I have been blessed to pray and attend Mass before the Holy Shroud of Turin in both 2010 and 2015.
Today, The Holy Shroud or La Santa Sindone is out of public view at Duomo di Torino; Cattedrale di San Giovanni Battista or the St. John the Baptist Cathedral in Turin (Torino), Italy. There are no scheduled public exhibitions. Never did I imagine I would be among the two million pilgrims who came from all over the world to look at the Man in the Shroud on two occasions.
In 2010, our fourteen-year-old daughter Teresa and two of her friends accompanied me.
And in 2015, Teresa came back with four of her brothers and sister, along with Patti, my bride of thirty-five years.
In fact, I first heard about the Shroud the year Patti and I were married in 1981. Since then, I have dug deep into the mystery, history and science of this remarkable relic that has been venerated for centuries. Over the years I have read and learn much about The Shroud and one other remarkable Church relic the Sudarium of Oviedo, believed by many to be the Facecloth that covered our Savior’s head from the Cross to the Tomb.
In the years since my original trip to Turin, Italy, I have spoken before schools and groups with a PowerPoint presentation that delves into what this enigmatic image on this ancient cloth tells us about the sufferings of Jesus Christ. While the presentation is available on YouTube, I cannot get into much of the remarkable details in thirty to sixty minutes. So for those who like longer stories or articles, feel free to keep reading. Or, if you want skip to the end for greater resources than this article on what I know about The Holy Shroud of Turin.
What is known about the Shroud of Turin?
For those who are a little unsure of what the “Shroud of Turin” is, let me give you a very basic description and the rest of the article will tell you what I have learned in the last thirty-five years. The Shroud is a gruesome reversed photograph of a man murdered on a cross. As Catholics, we would never have to believe that Shroud is truly the one placed on Our Lord when he was prepared for the tomb on Good Friday. The Church is careful not to give an outright endorsement—no more than it would to any other of its treasured relics. And yet when Pope Benedict XVI himself paid a visit to Turin in 2010, he remarked that the Shroud is an icon, “written with the blood of a crucified man in full correspondence with what the Gospels tell us of Jesus.”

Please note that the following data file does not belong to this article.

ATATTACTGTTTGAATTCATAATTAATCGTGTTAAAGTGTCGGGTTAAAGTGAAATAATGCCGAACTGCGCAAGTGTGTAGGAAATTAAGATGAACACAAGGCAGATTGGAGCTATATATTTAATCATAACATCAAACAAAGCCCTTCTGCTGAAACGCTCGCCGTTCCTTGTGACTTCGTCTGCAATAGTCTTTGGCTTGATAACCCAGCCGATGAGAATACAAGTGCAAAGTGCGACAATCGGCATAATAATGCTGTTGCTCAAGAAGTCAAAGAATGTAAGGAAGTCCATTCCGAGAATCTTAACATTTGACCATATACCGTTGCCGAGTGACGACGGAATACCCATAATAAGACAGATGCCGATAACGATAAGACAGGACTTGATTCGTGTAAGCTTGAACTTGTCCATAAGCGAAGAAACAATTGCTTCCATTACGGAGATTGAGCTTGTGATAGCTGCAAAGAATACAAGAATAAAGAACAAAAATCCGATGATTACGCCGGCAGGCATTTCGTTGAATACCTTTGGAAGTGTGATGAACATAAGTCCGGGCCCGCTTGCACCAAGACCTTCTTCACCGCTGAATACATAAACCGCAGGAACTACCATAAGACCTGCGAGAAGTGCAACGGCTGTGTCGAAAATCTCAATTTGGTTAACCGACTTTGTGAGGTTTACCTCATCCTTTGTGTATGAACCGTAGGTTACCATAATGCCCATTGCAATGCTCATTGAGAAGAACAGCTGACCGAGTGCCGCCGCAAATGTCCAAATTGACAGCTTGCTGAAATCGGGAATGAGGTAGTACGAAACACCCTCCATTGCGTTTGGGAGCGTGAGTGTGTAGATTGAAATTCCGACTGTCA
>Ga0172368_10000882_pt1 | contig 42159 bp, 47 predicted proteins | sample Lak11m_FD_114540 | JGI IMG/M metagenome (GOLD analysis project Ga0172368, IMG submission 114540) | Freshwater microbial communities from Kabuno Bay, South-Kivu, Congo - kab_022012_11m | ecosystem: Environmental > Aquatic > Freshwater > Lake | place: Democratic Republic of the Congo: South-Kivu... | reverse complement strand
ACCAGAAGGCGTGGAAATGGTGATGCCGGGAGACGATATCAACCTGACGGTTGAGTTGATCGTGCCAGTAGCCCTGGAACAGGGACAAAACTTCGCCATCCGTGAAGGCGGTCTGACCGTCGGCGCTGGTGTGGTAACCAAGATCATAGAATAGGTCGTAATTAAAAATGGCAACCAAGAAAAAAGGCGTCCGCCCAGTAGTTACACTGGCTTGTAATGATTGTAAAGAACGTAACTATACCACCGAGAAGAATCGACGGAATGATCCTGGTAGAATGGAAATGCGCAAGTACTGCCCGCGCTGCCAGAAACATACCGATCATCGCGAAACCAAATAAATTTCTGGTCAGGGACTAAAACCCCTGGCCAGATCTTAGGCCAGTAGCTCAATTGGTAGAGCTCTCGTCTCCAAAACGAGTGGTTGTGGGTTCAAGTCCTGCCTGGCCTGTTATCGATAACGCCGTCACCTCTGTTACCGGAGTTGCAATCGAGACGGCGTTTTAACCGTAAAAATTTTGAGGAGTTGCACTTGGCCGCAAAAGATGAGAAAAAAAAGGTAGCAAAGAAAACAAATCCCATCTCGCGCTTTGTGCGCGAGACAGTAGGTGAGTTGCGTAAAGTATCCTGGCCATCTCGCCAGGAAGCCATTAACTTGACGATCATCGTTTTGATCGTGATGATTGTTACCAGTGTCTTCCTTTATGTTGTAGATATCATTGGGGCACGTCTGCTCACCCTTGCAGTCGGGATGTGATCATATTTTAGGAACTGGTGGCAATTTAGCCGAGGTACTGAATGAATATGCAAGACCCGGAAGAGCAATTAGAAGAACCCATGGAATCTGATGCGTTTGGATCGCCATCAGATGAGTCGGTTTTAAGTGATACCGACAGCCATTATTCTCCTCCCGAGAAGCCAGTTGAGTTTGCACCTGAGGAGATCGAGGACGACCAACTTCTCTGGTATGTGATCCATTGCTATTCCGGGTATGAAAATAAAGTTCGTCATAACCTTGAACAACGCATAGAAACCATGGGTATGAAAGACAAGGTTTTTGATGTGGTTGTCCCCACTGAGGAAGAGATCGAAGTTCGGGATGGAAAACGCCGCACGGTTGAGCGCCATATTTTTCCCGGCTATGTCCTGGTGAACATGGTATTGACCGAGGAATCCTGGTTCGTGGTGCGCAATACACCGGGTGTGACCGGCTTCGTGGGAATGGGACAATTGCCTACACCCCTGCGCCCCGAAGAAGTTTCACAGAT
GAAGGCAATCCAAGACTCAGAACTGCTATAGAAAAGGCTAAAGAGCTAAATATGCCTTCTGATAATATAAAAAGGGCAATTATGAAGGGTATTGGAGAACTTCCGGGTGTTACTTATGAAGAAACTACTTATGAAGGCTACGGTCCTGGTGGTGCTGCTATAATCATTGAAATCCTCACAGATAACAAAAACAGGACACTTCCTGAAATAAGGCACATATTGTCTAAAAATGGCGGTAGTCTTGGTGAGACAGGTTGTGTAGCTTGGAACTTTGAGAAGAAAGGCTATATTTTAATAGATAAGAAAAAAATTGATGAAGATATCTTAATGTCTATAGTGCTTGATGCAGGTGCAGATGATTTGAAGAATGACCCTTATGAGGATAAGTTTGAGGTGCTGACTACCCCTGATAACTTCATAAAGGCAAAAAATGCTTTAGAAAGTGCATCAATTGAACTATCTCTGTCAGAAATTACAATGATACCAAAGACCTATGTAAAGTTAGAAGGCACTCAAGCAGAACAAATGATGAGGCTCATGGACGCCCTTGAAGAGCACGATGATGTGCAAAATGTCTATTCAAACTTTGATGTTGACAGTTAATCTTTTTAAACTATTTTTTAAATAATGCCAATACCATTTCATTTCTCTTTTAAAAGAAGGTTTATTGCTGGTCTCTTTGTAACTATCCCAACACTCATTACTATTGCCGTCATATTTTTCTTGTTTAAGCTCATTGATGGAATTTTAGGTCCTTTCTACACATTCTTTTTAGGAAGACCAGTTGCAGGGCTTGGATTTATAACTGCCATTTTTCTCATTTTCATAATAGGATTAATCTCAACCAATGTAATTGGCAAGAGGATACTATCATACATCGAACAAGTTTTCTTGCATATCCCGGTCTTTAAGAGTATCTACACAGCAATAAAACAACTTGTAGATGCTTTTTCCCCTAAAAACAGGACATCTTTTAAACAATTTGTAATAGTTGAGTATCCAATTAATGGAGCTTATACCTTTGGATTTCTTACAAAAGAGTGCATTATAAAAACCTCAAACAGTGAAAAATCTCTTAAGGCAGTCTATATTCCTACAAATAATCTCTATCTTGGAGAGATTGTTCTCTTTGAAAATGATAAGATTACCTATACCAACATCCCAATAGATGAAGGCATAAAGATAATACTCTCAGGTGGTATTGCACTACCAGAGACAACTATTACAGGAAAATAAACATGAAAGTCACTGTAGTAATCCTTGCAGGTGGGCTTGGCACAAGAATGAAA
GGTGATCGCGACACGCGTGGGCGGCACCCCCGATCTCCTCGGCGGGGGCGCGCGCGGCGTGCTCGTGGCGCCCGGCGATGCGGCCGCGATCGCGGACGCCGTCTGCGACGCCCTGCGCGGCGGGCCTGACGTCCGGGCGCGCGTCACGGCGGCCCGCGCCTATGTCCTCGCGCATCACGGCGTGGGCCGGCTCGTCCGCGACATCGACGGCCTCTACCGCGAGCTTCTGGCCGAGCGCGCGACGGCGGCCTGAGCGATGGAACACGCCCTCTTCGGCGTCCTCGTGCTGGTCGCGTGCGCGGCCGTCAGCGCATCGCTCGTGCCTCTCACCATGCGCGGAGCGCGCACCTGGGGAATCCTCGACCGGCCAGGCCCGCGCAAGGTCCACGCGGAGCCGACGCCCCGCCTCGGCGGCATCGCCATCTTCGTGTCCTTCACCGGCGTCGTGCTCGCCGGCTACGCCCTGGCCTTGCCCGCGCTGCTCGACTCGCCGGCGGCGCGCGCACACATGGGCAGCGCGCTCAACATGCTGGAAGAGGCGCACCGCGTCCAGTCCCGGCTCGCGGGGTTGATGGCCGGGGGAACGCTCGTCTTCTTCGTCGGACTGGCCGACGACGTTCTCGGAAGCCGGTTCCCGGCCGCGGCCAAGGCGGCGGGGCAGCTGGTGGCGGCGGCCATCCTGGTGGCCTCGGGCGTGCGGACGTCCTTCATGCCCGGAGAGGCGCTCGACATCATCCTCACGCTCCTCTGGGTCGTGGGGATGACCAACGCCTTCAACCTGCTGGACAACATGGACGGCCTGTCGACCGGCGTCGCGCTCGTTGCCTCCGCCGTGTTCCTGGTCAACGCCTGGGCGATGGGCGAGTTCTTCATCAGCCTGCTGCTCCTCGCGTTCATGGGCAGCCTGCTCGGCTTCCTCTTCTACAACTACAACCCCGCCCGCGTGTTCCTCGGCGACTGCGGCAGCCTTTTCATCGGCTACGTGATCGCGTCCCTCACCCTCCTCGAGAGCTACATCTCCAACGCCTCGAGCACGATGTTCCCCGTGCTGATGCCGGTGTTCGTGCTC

Similarly, when Pope Francis venerated this ancient relic silently in prayer for several minutes and then he commented at the Mass in 2015, “The icon of this love is the Shroud that directs people toward the face of every suffering and unjustly persecuted person.”
Are there other burial cloths?
Learning more about the history of The Shroud drew me to learn more about the Sudarium of Oviedo, Spain as well. This is believed to be the actual facecloth placed over Christ’s head as he was laid out in the tomb. Some think the Shroud of Turin only could date as early as 1190 because of the infamous 1988 carbon-14 dating test (that was later discredited). The history for the Sudarium in Oviedo, Spain is known more reliably. The Sudarium was inside a chest of relics whisked away from Jerusalem when it was conquered by a Persian king in the seventh century. The chest, with the Sudarium, ended up in several Spanish cities, being carried northward for safety as the invading Muslim armies took over southern Spain in the eighth century, eventually ending up in extreme northern Spain at Oviedo in 840.
The chest with the Holy Relics was not even opened until the eleventh century. For three centuries, a huge chest containing relics from the Holy Land was venerated, but the contents were only passed down orally through the centuries because contents were deemed too holy to be seen. No one dared opened the chest for over three hundred years.
Finally, there was a King of Spain, Alfonzo VI, who decided it was time to open the chest of relics that had sat in an enclosed altar for over three hundred years! After many days of prayer, fasting and the wearing of sackcloths, King Alfonso VI had the chest opened and a catalog made of what was inside.
One of the items was the Sudarium, the bloody cloth that was placed on Jesus Christ when he was laid out in the tomb. The key biblical passage is, John 20:6-7, “Simon Peter, following him, also came up went into the tomb, saw the linen cloth (The Shroud of Turin) lying on the ground, and also the cloth that had been over his head (The Sudarium) that was not with the linen cloth but rolled up in a place by itself.” [italicized notations added].
Like the Shroud, the Sudarium has been studied by science. Scientific studies have shown that the Sudarium and the Shroud were in contact with the same AB blood. If either is a forgery, they date to the eighth century at the very latest, not the twelfth century the 1988 carbon-14 test indicated.
There are over one hundred-twenty points of match between the blood wounds on the Sudarium and the Shroud. With a complete match for the cap of thorns placed on Christ’s head. The best explanation for why there is no reversed image on the Sudarium like the Shroud is that it was likely removed before Jesus was shrouded. It explains why it was folded and not with the linen cloth when Peter and others entered the tomb.
The Sudarium of Oviedo measures 40 by 24 inches and is kept in the Cathedral of Our Savior in a small chapel that was built especially for the chest of relics in 840 in Oviedo, Spain. It is brought out on display three times a year. Good Friday, the Feast Day of the Triumph of the Cross, September 21, and its octave, September 28. This is the feast date, celebrated since the fourth century, in which the Church celebrates St. Helen’s miraculous discovery of pieces of the True Cross when she went on a pilgrimage to Jerusalem. Originally among the relics inside the chest on Oviedo were pieces of the True Cross.
What Do we Know about the History of the Shroud of Turin?
The Shroud of Turin is 14 by 3.3 foot-wide linen cloth that bears the faint image of a crucified man. Millions believe that man to be Jesus Christ. It is said to be the most scientifically studied Church relic ever. And still the origin of this image is debated among scientists, historians and theologians. While no one would ever be required to “believe” that the Shroud of Turin is the actual burial cloth of Jesus Christ, one thing is clear: to this day none of the skeptics can accurately tell us how this bloodstained, linen cloth came to bear the image of a photographic negative of a crucified man.